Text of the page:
Buff is a contraction of buffle or buffalo; and
buff skin is the skin of the buffalo prepared. “To stand in buff” is to stand without clothing in one's bare skin. “To strip to
the buff” is to strip to the skin. The French for “buff” is buffle,
which also means a buffalo.
To stand buff,
also written bluff, meaning firm, without flinching.
Sheridan, in his School for Scandal, ii. 3, says, “That he
should have stood bluff to old bachelor so long, and sink into a
husband at last.” It is a nautical term; a “bluff shore” is one with a
bold and almost perpendicular front. The word buff, a blow or
buffet, may have got confounded with bluff, but without doubt numerous
instances of “buff” can be adduced.
“And for the good old cause stood buff, `Gainst many a bitter kick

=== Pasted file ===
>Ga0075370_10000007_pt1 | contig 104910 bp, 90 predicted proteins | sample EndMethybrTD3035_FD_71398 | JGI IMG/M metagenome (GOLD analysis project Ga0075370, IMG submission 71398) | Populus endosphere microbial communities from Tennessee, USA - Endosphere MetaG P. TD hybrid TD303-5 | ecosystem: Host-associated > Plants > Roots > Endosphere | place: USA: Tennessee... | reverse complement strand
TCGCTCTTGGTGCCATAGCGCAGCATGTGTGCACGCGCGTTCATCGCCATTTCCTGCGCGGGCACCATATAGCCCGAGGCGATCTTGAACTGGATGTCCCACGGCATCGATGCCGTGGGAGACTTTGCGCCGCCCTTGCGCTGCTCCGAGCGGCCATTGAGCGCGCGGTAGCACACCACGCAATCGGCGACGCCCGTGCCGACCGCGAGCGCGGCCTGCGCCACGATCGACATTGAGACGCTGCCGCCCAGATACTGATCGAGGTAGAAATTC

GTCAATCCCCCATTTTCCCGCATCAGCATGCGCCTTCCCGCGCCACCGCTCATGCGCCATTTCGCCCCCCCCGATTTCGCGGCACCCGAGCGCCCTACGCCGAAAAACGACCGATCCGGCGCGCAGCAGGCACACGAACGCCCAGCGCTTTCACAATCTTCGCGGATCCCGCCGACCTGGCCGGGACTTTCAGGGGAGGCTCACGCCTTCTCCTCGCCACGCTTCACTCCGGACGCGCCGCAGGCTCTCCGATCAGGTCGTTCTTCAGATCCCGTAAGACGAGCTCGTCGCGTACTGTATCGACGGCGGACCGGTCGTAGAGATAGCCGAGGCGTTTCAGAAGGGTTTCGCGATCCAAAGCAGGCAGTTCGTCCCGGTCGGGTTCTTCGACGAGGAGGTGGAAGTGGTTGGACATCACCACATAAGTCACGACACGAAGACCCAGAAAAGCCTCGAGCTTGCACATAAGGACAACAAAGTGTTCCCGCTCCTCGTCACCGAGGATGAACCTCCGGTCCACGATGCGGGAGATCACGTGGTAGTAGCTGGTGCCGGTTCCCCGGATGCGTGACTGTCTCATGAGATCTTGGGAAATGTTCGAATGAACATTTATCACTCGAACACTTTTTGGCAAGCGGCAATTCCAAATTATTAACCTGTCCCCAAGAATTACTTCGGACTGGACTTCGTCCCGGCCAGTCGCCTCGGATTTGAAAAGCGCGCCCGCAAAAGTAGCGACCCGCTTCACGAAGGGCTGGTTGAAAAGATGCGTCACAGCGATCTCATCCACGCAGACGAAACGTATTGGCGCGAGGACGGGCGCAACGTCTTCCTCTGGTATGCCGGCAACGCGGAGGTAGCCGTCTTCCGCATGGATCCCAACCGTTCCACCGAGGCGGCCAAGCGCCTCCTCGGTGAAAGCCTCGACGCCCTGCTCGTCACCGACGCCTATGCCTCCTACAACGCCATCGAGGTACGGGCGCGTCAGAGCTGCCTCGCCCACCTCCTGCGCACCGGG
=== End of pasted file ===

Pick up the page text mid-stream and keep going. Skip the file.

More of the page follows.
Butler: Hudibras's Epitaph.
“I must even stand buff and outface him.” —Fielding.
BUFF in “Blind-man's buff,” the well-known game, is an allusion to
the three buffs or pats which the “blind-man” gets when he has caught
a player. (Norman-French, buffe, a blow; Welsh, paff,
verb, paffio, to thump; our buffet is a little slap.)
Source: Dictionary of Phrase and Fable, E. Cobham Brewer, 1894
More on Buff from Fact Monster:
- States: The Fifty States: 1 - Fifty States Quiz Are you a state trivia buff? Try our Fifty States Hangman! Question 1: Which is ...
- Theodore Roosevelt - Theodore Roosevelt Born: Oct. 27, 1858 26th President of the U.S. physical fitness buff who boxed ...
- skylark - skylark skylark, common name for a passerine songbird (Alauda arvensis) famous for the soaring, ...
- David Hasselhoff - David Hasselhoff actor, beefcake, singer Born: 7/17/1952 Birthplace: Baltimore, Maryland Scary ...
- Robert Anton Wilson - Biography of Robert Anton Wilson, Co-author of the Illuminatus! Trilogy